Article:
Posted by Alistair.
I was coerced into seeing The Lives of Others (Das Leben der Anderen) on the rumor that it was even better than Downfall (Der Untergang). It is not. Downfall did what few pieces of art aspire to, let alone accomplish. It took a man, universally despised and feared, and made him a human being. In doing so it opened up our own humanity for us to see; reflecting to us how we can be wonderful as well as despicable. Casting Adolph Hitler and the high-ranking Nazi officials that surrounded him in a sympathetic light is probably the hardest task that any writer can perform. Doing it with the understated and sadly realistic panache that Downfall pulls off is sheer brilliance. So I was not too surprised that the rumor turned out to be false. I was, however, surprised by how close it was to truth. The Lives of Others is a remarkably good film. And it, alongside Downfall, marks the coming of a brilliant new age for German cinema.
The Lives of Others has a lot going for it. It won the Academy Award for best Foreign Language film (one of the few categories of Oscar that occasionally goes to the movie that deserves it). And unlike Downfall, it tells us a story we have heard only in snippets—the story of the East German secret police. A lot of moviegoers will be horrified by the insane Orwellian logic by which the East German government ruled (the movie, after all, mostly takes place in 1984). I was far more horrified by its servants' intelligence and efficiency. The film begins with a secret policeman showing students in the academy the skills of his trade, how to correctly interrogate a suspect. With cold, dead eyes, the teacher—the film’s protagonist, agent Gerd Wiesler (the brilliant Ulrich Mühe)—plays for his class a tape of a successful interrogation and explains that a suspect may only give you the information you need after forty hours of solid interrogation. When a student asks if keeping someone awake for this long is not inhumane, he calmly marks an x next to the student’s name and explains that an innocent person will get irate after being questioned for so long, while a guilty man will become complacent and may cry. While you are busy reeling over the insanity of this, the movie progresses forward. Wiesler points out that the suspect has the exact same story forty hours into the interrogation as he had at its commencement—the same story word for word. Such a rehearsed story is the sign of a lie—an honest man can tell you the same event from several different angles, but a guilty one can only give the lines that he has rehearsed. This is, of course, true. And the cold logic of it hit me far harder than the brutality of sleepless torture. We immediately realize that the suspect has something to hide, and that Wiesler is more than capable of getting him to reveal it. A threat to the suspect’s wife and children are all it takes to crush the tired and broken suspect. Agent Wiesler calmly writes down the name the suspect gives him.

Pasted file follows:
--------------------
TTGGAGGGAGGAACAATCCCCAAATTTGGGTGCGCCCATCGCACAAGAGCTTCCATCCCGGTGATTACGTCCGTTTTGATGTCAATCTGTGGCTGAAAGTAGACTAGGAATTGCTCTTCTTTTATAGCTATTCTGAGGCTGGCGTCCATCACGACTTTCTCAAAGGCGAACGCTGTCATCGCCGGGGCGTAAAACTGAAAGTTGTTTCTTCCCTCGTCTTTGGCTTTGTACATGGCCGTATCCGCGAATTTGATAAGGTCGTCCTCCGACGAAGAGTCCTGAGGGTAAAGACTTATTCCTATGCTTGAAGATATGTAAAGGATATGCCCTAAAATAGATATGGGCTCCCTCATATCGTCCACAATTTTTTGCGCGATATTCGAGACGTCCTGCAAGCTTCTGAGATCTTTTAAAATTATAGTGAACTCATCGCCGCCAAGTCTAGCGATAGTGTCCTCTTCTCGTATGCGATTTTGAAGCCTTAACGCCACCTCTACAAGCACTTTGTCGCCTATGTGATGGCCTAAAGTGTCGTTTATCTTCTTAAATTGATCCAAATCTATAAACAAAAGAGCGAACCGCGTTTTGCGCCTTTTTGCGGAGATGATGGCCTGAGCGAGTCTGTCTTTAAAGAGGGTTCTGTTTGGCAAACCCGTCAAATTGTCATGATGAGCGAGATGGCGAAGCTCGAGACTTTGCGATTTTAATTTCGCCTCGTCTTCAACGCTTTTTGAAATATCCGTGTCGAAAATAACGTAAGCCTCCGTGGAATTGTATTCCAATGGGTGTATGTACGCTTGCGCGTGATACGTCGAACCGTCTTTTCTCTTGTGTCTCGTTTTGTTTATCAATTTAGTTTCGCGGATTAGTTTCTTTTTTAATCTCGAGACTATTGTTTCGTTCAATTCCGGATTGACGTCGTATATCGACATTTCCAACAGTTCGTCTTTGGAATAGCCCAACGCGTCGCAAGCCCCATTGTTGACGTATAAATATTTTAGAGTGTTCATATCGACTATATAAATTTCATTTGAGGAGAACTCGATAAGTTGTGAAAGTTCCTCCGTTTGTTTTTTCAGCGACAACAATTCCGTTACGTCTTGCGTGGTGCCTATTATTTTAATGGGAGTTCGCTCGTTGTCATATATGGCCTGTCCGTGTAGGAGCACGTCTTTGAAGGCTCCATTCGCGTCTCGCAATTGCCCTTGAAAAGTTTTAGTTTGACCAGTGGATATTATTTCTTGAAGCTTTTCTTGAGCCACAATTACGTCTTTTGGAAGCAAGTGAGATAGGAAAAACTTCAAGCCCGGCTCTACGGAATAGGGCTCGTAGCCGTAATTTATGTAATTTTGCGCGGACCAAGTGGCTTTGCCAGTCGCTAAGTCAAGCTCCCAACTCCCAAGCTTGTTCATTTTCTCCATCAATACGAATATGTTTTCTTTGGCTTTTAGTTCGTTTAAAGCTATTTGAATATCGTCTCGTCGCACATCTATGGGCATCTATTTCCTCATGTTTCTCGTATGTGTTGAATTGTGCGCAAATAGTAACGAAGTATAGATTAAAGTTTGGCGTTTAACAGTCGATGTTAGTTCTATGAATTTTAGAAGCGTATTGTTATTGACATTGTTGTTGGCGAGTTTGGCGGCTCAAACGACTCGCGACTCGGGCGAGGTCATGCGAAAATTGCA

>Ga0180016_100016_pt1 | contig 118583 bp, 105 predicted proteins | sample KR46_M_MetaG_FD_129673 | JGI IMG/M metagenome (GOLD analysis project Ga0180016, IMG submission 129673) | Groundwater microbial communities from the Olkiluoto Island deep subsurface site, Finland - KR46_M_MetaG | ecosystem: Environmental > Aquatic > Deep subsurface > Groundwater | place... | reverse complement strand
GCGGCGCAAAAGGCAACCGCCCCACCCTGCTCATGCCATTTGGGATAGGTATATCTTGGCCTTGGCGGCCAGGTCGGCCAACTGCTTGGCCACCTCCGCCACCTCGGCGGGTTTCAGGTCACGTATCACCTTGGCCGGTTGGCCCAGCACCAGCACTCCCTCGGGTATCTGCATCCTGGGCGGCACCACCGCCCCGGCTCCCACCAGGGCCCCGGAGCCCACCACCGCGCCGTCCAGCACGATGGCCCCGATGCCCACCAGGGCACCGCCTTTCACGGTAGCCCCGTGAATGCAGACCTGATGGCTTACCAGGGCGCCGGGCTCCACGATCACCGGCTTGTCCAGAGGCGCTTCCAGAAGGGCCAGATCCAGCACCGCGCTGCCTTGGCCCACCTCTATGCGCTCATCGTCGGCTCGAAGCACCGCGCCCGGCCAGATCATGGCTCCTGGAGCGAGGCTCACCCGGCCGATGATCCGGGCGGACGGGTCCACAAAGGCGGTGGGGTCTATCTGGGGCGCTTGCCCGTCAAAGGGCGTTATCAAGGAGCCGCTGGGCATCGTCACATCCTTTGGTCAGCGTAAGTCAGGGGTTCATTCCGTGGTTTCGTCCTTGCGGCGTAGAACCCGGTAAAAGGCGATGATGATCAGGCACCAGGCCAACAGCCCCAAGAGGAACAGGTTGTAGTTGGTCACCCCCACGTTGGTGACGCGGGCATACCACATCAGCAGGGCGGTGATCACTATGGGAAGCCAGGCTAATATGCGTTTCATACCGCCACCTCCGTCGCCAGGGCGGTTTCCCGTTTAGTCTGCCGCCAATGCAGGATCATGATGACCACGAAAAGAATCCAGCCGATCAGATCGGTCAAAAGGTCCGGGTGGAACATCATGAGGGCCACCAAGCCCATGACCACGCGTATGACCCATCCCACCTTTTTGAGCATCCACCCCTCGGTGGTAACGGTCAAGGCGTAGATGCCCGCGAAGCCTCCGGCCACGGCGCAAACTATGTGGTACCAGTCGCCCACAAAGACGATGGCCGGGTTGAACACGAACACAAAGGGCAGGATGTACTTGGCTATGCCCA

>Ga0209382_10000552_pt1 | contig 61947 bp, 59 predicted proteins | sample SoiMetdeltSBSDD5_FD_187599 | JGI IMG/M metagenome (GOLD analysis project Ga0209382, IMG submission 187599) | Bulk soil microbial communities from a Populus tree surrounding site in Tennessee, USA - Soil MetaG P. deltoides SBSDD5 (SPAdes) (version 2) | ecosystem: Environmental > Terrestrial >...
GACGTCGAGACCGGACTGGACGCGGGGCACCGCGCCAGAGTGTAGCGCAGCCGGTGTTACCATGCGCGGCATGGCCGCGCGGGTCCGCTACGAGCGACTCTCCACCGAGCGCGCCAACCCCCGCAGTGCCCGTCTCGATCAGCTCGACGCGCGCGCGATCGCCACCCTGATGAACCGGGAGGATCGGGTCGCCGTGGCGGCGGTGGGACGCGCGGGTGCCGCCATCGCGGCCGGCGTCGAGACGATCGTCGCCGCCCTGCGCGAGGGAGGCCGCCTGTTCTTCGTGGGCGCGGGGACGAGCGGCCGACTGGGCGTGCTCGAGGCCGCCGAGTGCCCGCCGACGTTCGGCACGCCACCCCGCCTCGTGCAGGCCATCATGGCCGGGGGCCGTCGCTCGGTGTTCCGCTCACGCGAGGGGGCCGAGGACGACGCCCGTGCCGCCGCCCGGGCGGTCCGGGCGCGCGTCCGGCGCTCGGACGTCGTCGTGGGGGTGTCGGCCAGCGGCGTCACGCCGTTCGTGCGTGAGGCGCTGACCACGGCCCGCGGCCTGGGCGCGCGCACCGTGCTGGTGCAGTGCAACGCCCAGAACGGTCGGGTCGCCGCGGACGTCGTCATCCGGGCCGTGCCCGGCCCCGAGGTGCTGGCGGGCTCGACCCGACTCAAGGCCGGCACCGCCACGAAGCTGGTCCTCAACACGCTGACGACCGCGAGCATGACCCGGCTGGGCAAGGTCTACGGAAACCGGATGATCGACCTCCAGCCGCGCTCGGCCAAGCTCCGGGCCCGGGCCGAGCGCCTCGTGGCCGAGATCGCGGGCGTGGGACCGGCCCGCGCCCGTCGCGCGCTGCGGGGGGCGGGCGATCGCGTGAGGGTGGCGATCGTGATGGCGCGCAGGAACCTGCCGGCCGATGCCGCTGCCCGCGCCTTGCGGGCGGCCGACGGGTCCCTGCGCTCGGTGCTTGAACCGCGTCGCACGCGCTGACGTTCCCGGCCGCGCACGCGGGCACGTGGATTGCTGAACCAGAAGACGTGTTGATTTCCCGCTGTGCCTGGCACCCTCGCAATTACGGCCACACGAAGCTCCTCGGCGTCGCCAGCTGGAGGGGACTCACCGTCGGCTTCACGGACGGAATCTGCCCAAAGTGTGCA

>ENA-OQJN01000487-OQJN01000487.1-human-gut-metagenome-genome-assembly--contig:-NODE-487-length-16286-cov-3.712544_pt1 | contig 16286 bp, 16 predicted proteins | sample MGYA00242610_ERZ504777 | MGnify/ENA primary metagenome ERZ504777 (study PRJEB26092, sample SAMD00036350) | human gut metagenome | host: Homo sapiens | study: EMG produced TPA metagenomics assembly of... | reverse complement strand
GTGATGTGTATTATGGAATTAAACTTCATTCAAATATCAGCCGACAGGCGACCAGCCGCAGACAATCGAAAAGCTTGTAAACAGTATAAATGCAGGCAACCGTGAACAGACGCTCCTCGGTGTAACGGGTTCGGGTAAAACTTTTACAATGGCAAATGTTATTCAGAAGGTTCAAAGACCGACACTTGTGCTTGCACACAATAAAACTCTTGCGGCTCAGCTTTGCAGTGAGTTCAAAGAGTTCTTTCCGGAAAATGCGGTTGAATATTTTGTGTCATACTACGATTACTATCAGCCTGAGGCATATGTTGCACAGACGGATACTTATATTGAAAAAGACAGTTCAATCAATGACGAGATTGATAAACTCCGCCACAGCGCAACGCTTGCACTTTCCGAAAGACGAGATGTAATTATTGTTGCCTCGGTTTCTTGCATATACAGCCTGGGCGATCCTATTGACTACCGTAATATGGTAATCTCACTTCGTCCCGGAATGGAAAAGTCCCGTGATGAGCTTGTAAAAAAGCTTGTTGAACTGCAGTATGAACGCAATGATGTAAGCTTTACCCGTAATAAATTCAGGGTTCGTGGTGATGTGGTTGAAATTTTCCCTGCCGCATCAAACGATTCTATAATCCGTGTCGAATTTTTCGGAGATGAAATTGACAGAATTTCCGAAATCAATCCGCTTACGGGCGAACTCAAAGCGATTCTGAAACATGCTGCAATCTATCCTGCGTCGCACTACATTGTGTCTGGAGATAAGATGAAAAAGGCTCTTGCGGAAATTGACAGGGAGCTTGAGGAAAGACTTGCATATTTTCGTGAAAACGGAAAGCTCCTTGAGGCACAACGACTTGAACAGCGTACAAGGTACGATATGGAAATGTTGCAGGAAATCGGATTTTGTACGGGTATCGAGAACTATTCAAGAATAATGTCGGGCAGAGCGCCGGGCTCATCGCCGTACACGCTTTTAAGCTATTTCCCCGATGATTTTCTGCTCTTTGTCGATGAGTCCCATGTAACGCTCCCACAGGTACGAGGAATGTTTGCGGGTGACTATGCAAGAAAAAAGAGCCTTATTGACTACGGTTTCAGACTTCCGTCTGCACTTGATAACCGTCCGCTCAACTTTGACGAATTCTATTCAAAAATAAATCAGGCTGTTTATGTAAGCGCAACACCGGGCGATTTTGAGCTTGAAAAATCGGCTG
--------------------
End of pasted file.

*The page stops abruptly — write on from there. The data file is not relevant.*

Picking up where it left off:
This scene sets the whole tone of the film. It depicts an insane world of drab streets, fearful citizens, and government bureaucrats more deadly than sharks. But a world that is populated by real people. Some of them are loyal believers in East Germany and socialism, some of these are hardworking and dedicate themselves to their system with a zealous belief in its good, and some of these—a very few—are even good men. The movie is about two such men, the playwright Georg Dreyman (Sebastian Koch)—the only East German writer who believes in East Germany and is good enough to be read in the West—and agent Wiesler, who is assigned to spy on him.
The plot of the movie is too good and is revealed too well to be restated here. Suffice it to say that the government’s motives in spying on Dreyman are less than the perfect betterment of the state. When Wiesler learns of the true reason he has been made to monitor another man’s life, his faith in the East German system is shaken. When he hears, from bugs in every room of Dreyman’s apartment, what a decent person his target is, his idealistic notions are shattered. As the story moves along at the pace of a Hitchcock thriller, Wiesler finds it harder and harder not to help the man he is supposed to be ruining. And as he begins to be swayed to the side of decency, we witness the same humanistic message that Spielberg gave us in Schindler’s List: human beings are good and worth fighting for.